Bayveen O’Connell

After the harvest moon, the Famine Grave yawns open and scores of corpses clamber onto the red carpet of Japanese maple. The chill breeze makes windchimes of their bones as their toes curl for purchase once more on the land of the living. Smokey fingers from local chimneys beckon them onwards. At the cross-roads they fan out in all directions. Buses and cars give way to the lurching parade. Hooded crows caw caw in welcome and garden gates unlatch.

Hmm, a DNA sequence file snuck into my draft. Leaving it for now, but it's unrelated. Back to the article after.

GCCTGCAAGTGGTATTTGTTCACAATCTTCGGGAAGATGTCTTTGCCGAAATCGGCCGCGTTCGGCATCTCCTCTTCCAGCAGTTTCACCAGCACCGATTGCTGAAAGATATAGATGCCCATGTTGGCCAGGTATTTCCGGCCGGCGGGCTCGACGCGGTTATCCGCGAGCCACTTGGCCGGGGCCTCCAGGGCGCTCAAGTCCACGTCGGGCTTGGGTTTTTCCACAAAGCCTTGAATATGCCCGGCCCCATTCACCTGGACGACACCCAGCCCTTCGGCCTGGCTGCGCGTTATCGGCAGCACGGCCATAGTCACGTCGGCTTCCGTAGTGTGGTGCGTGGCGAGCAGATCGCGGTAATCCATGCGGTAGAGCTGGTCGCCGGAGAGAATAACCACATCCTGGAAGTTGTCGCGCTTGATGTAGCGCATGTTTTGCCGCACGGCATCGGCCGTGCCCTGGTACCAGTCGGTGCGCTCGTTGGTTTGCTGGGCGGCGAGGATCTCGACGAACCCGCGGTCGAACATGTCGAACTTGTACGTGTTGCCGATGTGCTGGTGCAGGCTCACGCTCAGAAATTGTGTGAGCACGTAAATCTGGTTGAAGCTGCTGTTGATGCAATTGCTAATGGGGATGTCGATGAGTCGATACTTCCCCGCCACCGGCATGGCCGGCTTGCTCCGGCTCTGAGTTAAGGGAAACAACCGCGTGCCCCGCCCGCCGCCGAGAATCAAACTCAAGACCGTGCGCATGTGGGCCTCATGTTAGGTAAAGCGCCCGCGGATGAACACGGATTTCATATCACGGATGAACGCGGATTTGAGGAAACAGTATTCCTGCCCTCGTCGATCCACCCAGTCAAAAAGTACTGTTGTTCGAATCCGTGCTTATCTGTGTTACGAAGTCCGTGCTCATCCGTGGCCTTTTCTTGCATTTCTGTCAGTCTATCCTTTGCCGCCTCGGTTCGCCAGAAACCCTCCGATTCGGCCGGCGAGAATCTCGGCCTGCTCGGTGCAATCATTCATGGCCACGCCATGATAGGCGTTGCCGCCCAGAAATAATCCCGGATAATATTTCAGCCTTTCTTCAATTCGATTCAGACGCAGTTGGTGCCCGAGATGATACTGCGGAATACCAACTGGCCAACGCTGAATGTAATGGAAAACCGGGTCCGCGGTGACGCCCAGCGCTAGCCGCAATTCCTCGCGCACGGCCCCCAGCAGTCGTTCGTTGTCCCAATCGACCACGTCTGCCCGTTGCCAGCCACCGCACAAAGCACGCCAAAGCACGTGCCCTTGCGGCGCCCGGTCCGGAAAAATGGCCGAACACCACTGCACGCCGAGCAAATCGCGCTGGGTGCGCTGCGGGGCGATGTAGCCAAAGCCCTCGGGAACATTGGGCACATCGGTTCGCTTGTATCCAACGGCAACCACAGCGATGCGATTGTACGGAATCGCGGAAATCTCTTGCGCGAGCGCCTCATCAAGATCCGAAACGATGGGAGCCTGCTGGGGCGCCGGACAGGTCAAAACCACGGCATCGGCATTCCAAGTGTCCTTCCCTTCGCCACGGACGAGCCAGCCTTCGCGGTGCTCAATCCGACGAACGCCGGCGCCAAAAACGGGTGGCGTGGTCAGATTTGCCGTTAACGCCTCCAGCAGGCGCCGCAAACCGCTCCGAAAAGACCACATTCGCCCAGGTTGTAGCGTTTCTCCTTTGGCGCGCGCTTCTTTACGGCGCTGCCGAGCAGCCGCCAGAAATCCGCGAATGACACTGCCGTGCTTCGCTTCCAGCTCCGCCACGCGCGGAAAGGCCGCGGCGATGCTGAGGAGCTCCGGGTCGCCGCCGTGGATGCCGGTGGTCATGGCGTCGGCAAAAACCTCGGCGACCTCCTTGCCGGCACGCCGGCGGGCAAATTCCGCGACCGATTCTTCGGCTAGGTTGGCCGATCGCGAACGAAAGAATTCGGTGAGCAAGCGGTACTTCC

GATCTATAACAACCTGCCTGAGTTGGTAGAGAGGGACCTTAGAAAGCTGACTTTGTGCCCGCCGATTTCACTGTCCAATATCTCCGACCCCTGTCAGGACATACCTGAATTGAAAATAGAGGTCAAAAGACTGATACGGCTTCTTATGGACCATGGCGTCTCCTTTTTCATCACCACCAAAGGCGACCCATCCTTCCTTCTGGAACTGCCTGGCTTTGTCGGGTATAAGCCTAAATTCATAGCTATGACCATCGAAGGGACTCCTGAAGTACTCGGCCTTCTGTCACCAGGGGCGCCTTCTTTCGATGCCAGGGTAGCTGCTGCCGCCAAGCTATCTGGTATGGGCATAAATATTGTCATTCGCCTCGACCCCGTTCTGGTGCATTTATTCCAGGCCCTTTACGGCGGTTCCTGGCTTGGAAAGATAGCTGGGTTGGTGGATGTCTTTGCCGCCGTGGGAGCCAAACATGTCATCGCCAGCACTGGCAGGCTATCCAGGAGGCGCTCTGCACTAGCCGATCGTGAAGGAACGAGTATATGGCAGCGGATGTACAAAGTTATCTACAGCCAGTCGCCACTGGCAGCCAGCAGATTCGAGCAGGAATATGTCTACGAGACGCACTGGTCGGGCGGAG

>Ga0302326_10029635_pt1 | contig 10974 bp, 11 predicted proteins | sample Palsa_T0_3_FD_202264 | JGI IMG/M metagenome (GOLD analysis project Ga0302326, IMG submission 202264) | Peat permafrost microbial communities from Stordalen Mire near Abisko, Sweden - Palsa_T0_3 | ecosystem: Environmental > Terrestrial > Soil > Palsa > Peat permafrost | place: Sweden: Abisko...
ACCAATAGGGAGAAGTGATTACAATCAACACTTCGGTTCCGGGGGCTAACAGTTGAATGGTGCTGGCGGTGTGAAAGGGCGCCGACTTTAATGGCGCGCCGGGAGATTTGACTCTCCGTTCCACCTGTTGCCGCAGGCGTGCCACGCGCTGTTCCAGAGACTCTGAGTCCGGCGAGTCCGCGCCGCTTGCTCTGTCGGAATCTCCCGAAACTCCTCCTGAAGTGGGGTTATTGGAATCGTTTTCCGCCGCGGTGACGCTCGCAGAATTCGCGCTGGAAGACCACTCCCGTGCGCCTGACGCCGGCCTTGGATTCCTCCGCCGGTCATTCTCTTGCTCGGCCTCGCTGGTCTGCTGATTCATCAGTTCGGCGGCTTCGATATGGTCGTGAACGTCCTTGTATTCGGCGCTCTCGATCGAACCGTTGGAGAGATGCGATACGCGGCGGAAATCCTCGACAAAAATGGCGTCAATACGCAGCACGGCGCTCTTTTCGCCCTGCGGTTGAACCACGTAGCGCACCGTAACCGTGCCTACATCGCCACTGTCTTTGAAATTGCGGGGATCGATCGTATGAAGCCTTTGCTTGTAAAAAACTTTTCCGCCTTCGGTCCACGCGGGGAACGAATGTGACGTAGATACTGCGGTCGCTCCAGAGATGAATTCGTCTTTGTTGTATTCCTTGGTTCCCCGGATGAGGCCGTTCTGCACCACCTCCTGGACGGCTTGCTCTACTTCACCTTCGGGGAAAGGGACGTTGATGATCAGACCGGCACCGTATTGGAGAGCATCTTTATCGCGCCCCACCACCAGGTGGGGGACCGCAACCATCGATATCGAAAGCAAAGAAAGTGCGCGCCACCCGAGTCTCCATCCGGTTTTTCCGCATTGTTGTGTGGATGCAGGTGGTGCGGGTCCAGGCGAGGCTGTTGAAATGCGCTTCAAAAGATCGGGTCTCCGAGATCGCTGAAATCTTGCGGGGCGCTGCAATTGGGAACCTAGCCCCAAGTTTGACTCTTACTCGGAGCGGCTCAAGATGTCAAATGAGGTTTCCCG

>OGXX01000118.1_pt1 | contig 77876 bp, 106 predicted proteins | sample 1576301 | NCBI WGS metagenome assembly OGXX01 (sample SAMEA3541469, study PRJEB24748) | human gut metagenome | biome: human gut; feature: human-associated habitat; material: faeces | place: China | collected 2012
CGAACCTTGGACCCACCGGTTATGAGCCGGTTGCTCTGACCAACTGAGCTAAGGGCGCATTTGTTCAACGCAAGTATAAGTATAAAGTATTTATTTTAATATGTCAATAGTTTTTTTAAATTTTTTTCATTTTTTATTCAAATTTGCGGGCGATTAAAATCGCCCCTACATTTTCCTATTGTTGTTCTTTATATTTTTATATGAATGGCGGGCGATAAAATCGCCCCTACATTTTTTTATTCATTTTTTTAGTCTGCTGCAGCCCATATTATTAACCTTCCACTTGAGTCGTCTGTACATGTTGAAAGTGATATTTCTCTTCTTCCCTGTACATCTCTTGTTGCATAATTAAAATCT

Laid out on each lawn is a picnic table banquet lit with winking candles, on each plate no spud but a cornucopia of sushi, tacos, risotto, baklava, wurst, and chicken tikka masala. The starving, they sit and stare and cry before using their cupped phalanges as spoons to lift these gifts to their gaping mouths. Inside the houses, families huddle at their front windows watching, fasting, making sure their guests have had their fill.